Is NASA Afraid to Send a
Manned Mission to Mars?
It seems that NASA is ducking any serious questions about sending a manned mission to Mars. Rather than face direct, on-camera
questioning by reporters at a press conference regarding their own leak and first major turnaround in 26 years, they scurried for cover! What major Martian discovery would cause the
big boys at NASA to turn tail and run? The answer is simple: water! Mars, that so-called cold, dead, dry, dusty dune of a place, has oceans of it in an
ice-rich layer just a few feet under the surface of the planet in many areas!
Robert H. Williams, former professor at Clinton Community College in New York State, has gathered mountains of data on the red planet. He expressed
his deep dismay with NASA in a letter that he sent to YOWUSA on June 10, 2002. He sees NASA's lack of the "scientific enthusiasm" that they used to
express abundantly during the glory days of the Moon launches as a stumbling attempt to cover up a glaring blunder. This blunder, if corrected, could actually point to life on Mars.
Now that NASA has found water, life's most basic requirement, on Mars, it would seem that
looking for life would be the next logical step. Furthermore, it would seem that this discovery would encourage NASA to step up its plans to send astronauts to Mars, but this does not
seem to be happening. Yet, Russia suddenly talking about a manned mission to Mars so what gives? And why is NASA/JPL conducting this quest with all the plodding determination of
someone who has lost his car keys?
While NASA's announcement of water on Mars permanently puts the arguments of proponents of the liquid CO^2 theory "on ice," NASA/JPL is
failing to follow its own oft-repeated mantra, "Follow the Water!" Instead of earnestly seeking out life on Earth's nearest neighbor now or in the near future,
they are repeatedly sending up unmanned missions that are landing in much the same areas as previous ones. They do not plan to send astronauts to Mars at all for the first two decades of the new millennium.
It's Not Your Mother's NASA Any More
Perhaps their scientists are unwilling to admit to being surprised when they saw pictures of water that seemed to flow into new gullies on the planet surface as indicated below.
Space.com, June 22, 2000
Scientists Report Water In Gullies On Mars
WASHINGTON -- Researchers using NASA's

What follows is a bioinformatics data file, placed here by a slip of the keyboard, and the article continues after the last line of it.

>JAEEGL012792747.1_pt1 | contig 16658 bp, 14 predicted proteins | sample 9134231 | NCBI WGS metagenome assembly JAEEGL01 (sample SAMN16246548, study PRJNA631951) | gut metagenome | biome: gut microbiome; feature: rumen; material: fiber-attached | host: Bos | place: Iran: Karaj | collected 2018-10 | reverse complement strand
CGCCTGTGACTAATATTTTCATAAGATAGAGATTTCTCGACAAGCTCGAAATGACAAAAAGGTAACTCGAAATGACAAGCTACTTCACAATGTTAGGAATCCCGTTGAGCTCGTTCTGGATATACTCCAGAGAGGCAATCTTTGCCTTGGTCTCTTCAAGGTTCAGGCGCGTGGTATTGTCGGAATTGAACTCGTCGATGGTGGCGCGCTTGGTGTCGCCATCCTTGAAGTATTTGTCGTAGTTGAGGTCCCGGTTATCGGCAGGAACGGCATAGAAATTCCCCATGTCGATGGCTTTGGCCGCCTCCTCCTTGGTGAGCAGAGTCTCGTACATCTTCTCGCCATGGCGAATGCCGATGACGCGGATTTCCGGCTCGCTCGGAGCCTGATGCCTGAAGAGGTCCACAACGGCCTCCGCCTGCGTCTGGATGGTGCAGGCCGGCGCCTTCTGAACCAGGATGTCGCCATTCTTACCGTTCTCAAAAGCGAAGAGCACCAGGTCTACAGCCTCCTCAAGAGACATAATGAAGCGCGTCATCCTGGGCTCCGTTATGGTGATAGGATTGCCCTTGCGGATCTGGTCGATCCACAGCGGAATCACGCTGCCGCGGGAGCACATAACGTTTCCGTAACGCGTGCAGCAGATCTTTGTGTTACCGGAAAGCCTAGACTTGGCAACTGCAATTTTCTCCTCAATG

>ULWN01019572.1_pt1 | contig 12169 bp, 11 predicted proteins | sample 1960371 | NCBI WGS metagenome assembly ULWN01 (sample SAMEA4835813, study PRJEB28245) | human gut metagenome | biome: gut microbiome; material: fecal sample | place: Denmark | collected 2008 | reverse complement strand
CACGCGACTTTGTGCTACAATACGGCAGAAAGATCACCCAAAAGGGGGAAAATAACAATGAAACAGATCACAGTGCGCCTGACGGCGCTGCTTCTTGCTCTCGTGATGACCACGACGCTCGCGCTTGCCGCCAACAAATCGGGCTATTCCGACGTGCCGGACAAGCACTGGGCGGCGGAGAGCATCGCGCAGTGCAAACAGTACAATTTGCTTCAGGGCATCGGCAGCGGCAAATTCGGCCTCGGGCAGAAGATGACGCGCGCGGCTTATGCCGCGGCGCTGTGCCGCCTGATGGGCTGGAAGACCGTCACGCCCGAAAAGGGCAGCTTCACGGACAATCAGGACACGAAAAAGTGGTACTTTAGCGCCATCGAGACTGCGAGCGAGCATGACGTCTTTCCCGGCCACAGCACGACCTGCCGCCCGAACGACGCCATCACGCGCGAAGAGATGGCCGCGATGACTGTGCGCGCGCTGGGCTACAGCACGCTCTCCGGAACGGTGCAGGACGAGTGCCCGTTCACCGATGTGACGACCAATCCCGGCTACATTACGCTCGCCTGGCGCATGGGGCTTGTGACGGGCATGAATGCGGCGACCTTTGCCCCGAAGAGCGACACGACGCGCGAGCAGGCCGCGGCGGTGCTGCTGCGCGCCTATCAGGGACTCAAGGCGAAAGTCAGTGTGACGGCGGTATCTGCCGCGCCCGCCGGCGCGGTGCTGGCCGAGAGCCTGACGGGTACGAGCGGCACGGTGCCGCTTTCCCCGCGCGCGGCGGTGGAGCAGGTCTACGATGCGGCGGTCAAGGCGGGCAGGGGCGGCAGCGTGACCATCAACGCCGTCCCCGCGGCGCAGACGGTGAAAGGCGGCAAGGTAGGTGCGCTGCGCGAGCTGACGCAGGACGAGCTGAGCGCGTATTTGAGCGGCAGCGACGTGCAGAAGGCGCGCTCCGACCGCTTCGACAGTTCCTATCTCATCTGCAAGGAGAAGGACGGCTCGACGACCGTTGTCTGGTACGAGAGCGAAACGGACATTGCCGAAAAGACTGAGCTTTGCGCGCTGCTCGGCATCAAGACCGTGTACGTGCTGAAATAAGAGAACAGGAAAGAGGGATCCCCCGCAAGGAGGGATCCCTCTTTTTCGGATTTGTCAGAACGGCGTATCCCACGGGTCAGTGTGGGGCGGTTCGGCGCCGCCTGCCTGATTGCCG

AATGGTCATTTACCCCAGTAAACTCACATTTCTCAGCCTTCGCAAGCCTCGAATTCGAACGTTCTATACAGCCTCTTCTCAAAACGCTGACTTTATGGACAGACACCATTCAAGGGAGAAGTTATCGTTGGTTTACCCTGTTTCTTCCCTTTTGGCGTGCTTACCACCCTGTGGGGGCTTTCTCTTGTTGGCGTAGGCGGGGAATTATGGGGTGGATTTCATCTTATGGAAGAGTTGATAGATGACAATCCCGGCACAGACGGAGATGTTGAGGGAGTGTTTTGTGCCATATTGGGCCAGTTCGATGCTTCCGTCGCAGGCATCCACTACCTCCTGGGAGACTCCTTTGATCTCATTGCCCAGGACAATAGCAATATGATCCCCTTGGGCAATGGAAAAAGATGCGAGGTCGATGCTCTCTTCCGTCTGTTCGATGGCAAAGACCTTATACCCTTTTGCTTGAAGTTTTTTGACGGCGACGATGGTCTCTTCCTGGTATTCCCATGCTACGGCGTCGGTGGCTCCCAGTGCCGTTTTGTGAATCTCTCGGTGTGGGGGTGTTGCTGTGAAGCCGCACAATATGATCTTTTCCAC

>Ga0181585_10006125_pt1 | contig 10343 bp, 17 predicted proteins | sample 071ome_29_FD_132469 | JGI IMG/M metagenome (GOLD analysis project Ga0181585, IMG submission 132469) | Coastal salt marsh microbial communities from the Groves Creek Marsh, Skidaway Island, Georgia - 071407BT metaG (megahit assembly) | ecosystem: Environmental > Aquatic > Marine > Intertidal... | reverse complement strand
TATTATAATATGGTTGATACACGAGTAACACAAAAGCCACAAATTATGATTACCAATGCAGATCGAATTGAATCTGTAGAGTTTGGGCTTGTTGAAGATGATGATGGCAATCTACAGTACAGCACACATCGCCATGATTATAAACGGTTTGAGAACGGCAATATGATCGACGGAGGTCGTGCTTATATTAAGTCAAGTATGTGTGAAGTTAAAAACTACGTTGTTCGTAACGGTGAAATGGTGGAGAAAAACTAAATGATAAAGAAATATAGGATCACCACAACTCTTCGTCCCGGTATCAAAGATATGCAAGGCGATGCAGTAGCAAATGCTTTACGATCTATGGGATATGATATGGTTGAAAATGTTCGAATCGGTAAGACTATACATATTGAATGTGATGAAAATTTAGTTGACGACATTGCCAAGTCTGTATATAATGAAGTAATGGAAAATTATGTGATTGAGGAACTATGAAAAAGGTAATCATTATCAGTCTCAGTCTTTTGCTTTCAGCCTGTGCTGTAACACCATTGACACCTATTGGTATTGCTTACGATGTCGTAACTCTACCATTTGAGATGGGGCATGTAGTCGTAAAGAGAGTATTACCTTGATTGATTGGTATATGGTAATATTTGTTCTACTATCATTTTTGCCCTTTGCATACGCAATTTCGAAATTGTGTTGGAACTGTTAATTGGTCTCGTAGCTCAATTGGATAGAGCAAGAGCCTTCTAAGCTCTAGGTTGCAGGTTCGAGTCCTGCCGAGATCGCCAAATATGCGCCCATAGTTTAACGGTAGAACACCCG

Mars Global Surveyor spacecraft announced Thursday that they found
puzzling signs of water seeping into what appear to be young, freshly-cut gullies and gaps in the Martian surface.
The startling discovery of recently-formed; weeping
layers of rock and sediment has planetary experts scratching their heads.
The wet spots show up in more than 120 locations on Mars and in the coldest places on the planet, said Michael
Malin of Malin Space Science Systems in San Diego, California, which built the spacecraft's camera…
"We were quite surprised and confused" to find
present-day evidence of water, Malin said, "because it doesn't really fit our models of what Mars is like."
Malin colleague, scientist Kenneth Edgett, who is poring over the 65,000
images the spacecraft has returned since it arrived at Mars in 1997, could come up with no better explanation.
"I was dragged kicking and screaming to this conclusion...Mars is like nothing we thought Mars was going to be like before this camera got there. It's not your mother's Mars," Edgett said.
Evidently, it's not your mother's NASA either! It's definitely not the NASA of the Apollo moon launch era. Although they had evidence from 65, 000 images,
these principal investigators had to be "dragged kicking and screaming" to a conclusion vital to Martian life or to the use of Mars as a human outpost.
Yet, this vital conclusion has garnered the ecstatic enthusiasm of others, like Effrain Palermo and Jill England, who saw water seeping out all over the red planet as shown in the images on their website.
Additionally, Mr. Williams saw some of the evidence for himself and eagerly posted it to
his own site.
Where's The Enthusiasm?
When one considers NASA's elation over the Apollo era and the recent Mars Pathfinder mission, it is difficult to understand why NASA is not jumping for joy
over this life-promoting discovery! Instead, they choose to adopt a "wait and see" attitude. They continue to hold fast to their belief that the surface